Date
5th December 2022
Categories

What’s the cost of carbon?’ – London roundtable discussion

 

Early November, Civic Engineer’s London studio held its second round table discussion of 2022; this time to provoke a discussion on the Cost of Carbon (however its participants measured it). Chaired by Trilogy Real Estate’s May Molteno, a qualified expert in group facilitation and the developer’s Head of Sustainability and Stakeholder Engagement, we were guided to experiment in the talking format. Creative listening methods call for creative idea making, after all.

Taking part in the discussion were:

  • Andrew Ruck, Civic Engineers (Host)
  • Annabel Precious, Civic Engineers (Host)
  • Arvinder Birdi, Gardiner & Theobald
  • Ashley Broderick, Socius
  • Christopher Martin, Urban Movement
  • Dominic Lion, Gallagher
  • Dominique Staindl, Communications consultant
  • Gareth Atkinson, Civic Engineers (Host)
  • Gill Breen, Currie & Brown
  • Harbinder Singh Birdi, Birdi & Partners
  • Jack Wardale, Undivided Ventures, EcoBuild Advisory
  • May Molteno, Trilogy (Chair)
  • Mitch Cooke, Greengage
  • Nick Blackmore, Inner Circle Consulting
  • Rachel Pickford, Sarah Wigglesworth
  • Rob Westcott, Civic Engineers (Host)
  • Robbie Jardine, Alinea Consulting
  • Roslyn Stanwick, Civic Engineers (Host)
  • Sam Martin, Exterior Architecture
  • Seth Cooper, Opera PM

Borrowing from the Quakers, we followed the ‘Fishbowl’ format, which is a consensus decision-making tool; with 20 of us working in small working groups for a short period of time, we then each nominate representatives to give feedback to the wider group. What’s extraordinary about this format, and rarely found in common western discourse (particularly where listening is most critical such as parliament or in public panels), is how everyone can be involved. By politely tapping a shoulder and opting-in to the discussion, you can have your say; but more importantly, keeping silent when not acting as a representative allows for far deeper listening than we are often afforded and are certainly used to.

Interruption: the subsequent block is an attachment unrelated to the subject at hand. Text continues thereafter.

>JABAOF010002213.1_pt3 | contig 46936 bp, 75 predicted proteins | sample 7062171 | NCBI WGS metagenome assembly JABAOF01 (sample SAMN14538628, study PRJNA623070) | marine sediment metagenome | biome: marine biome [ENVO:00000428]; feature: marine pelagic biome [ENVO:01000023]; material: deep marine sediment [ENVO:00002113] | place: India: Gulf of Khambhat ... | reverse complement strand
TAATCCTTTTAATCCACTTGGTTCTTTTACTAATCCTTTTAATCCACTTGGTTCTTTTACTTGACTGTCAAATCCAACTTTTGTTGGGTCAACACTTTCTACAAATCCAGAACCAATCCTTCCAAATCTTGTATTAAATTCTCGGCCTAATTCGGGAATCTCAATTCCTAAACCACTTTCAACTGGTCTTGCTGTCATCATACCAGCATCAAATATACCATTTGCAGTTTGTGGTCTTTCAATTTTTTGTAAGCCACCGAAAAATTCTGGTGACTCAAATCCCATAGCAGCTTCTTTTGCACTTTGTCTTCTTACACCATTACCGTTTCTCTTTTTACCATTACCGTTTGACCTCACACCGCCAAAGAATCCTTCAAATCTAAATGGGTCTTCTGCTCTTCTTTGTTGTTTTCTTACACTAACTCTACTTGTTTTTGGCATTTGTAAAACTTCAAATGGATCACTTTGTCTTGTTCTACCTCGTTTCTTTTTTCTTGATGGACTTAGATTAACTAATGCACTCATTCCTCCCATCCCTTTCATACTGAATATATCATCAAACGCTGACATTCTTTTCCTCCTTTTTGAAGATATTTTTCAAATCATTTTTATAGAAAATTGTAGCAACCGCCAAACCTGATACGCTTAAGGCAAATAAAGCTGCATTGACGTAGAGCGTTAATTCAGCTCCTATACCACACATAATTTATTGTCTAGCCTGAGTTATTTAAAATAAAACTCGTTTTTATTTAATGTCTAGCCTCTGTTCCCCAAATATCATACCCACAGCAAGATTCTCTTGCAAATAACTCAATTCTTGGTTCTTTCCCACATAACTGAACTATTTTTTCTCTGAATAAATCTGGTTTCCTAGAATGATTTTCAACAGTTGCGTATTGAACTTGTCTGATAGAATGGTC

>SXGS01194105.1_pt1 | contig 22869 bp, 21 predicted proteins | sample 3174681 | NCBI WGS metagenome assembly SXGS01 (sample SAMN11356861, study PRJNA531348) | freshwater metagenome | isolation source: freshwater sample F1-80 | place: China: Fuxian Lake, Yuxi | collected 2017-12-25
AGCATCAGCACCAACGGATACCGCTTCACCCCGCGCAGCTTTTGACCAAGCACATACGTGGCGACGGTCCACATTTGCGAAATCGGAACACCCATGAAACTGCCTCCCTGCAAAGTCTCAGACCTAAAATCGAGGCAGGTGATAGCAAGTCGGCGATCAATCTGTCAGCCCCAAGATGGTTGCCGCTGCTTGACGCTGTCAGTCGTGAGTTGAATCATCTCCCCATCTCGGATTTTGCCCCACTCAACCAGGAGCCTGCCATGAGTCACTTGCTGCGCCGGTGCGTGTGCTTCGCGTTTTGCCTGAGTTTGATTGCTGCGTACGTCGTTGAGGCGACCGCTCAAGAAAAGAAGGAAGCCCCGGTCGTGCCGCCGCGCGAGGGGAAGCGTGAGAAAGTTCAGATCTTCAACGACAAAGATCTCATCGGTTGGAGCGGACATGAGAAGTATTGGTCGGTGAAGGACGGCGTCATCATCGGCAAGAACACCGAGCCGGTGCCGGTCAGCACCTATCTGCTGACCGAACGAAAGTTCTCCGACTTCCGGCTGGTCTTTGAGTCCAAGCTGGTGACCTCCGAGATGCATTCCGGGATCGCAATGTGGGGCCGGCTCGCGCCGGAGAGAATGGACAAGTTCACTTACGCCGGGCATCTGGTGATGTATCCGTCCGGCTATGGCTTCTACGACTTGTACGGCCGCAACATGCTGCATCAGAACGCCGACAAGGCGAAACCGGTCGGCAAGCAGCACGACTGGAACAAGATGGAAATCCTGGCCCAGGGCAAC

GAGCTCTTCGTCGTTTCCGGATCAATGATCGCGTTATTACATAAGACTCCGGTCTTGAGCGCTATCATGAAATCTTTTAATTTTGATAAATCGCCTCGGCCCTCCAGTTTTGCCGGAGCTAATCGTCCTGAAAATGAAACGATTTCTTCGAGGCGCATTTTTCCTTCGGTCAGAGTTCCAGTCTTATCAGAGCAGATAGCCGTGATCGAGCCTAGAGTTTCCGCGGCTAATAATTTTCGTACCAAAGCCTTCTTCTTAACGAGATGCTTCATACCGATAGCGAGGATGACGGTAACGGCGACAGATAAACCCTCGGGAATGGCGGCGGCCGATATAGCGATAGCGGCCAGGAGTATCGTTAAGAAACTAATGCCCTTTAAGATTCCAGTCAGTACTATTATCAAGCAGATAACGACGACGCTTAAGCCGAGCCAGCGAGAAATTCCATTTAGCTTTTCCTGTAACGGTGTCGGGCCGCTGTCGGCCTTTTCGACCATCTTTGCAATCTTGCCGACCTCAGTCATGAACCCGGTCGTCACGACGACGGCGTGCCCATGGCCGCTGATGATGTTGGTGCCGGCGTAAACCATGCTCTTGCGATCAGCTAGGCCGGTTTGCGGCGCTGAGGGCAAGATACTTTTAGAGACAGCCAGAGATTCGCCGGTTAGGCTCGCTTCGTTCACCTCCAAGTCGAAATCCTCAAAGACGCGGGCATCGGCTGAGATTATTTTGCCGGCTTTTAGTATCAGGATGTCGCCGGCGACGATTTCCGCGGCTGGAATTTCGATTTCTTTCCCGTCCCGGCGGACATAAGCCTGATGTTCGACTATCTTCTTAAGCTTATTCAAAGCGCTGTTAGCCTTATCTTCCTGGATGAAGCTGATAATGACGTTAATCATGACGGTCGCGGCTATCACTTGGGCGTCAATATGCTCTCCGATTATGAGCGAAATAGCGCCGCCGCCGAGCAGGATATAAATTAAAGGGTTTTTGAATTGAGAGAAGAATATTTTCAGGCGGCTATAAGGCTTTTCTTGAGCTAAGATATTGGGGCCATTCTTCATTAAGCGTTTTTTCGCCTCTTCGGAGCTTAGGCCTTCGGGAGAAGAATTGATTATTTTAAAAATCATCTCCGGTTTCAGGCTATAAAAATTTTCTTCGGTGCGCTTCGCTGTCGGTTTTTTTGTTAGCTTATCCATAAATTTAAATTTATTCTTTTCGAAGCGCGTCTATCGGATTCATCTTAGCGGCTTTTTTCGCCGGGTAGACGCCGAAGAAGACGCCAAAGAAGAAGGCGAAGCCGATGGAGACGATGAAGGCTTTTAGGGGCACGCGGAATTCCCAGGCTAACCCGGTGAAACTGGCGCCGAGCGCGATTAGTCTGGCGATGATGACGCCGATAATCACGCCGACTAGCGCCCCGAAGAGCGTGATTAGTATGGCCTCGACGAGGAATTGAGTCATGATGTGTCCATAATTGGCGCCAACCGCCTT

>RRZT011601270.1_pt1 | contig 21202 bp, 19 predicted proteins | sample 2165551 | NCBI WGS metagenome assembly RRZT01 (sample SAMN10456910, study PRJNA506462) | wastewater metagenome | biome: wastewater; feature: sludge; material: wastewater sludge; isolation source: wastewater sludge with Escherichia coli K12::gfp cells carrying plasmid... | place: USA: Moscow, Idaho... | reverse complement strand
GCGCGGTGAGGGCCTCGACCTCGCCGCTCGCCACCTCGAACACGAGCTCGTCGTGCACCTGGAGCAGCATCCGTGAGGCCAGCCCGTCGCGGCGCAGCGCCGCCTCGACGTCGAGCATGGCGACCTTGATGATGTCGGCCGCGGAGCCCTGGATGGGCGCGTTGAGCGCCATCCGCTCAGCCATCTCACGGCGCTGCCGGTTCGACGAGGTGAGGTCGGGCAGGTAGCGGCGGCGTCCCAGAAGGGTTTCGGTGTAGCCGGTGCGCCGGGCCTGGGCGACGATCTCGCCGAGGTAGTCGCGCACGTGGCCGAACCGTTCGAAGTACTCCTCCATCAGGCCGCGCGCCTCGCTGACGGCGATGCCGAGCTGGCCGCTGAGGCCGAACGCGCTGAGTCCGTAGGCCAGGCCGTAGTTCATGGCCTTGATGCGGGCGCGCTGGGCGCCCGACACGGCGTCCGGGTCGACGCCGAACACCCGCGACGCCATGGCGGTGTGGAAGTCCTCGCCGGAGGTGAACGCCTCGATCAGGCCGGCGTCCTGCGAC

Here’s the scenario we were presented with: It’s the year 2062. We’ve reversed the climate catastrophe. What policies or key moves would we have needed to make to get there. Everyone in the room is called on to be a visionary warrior; to take their experience as professionals in the built environment and share what moves we need to make as a society to alter our trajectory for a healthier planet.

After the hour-long exercise, the groups came together to share, and to listen. Our first discovery was this: we need to come together to agree on our definitions of what ‘Net Zero’ or carbon cost is. Ideas were shared about taxing carbon and educating clients, using material passports and by acting locally in a way we don’t already. About making our buildings work harder; using them across the day (and night, perhaps!) for different purposes.

Include embodied carbon into the discussion on building upgrades. Better the existing draft paper on Part Z, which aims to limit embodied carbon in buildings being built. When coupled with Part L, which encourages the striping back of buildings to their frame then adding new materials, there’s no balancing point.

We suggested banning fossil fuels to produce our supplies; and banned demolishing buildings by 2025. Then conceded that a strong case would need to be made for demolishing buildings; but they still need to be dismantled, and the materials would need to be reused. That we could swap our use of common plastics for plant-based and biodegradable alternatives.

Then we urged more interaction between the public and politicians, to facilitate the sense of urgency for the next generation. To benchmark an understanding of how to measure and implement needs, we grasped at giving people power to pick better ways of working, then commit to it through policy.

Broadening the discussion, fundamental changes need to happen in global systems; and we will need to pay for fossil fuels to be kept in the ground. Review how financial institutions make profits. And speed everything up tenfold. But how do we achieve all of this? 

We start by taking stock of what this conversation meant. Willing to experiment together in the format, and work together on a common problem we came up with over 10 unique solutions. The energy in the room was infectious; and each participant shared a word or sentence to describe how they felt after the exercise. May would like to lead a symposium of conversations bringing industry thinkers together regularly to provoke fresh thinking and affirmative action.

Please be in touch with roslyn@civicengineers.com to be involved in future discussions.

Here’s a summary of key takeaways: 

  • Change the way you communicate to alter the way you think
  • Listen more, and quietly.

Ideas:

  • Create a unified agreement of what carbon is and legislation on how you measure it
  • Facilitate an international call to action for knowledge sharing
  • Employ everlasting buildings thinking and government-backed incentive programmes
  • Redefine what growth is; ROI needs to be ESG focused
  • Shift to ‘Absolute Zero’ concept
  • Implement a whole life carbon tax
  • No fossil fuels in building material manufacturing
  • Ban on plastics and single use materials and investment on materials
  • Don’t demolish unless you can make a strong case for it
  • Make existing buildings work harder and times in which they’re used
  • No operational carbon and live reporting of energy use (smart meters on every property and live monitoring platform)
  • Lego building policy – design to take parts of a building apart and/or have a strong reason for not (ie. building lasts 200+ years)

What’s the cost of carbon?’ – London roundtable discussion

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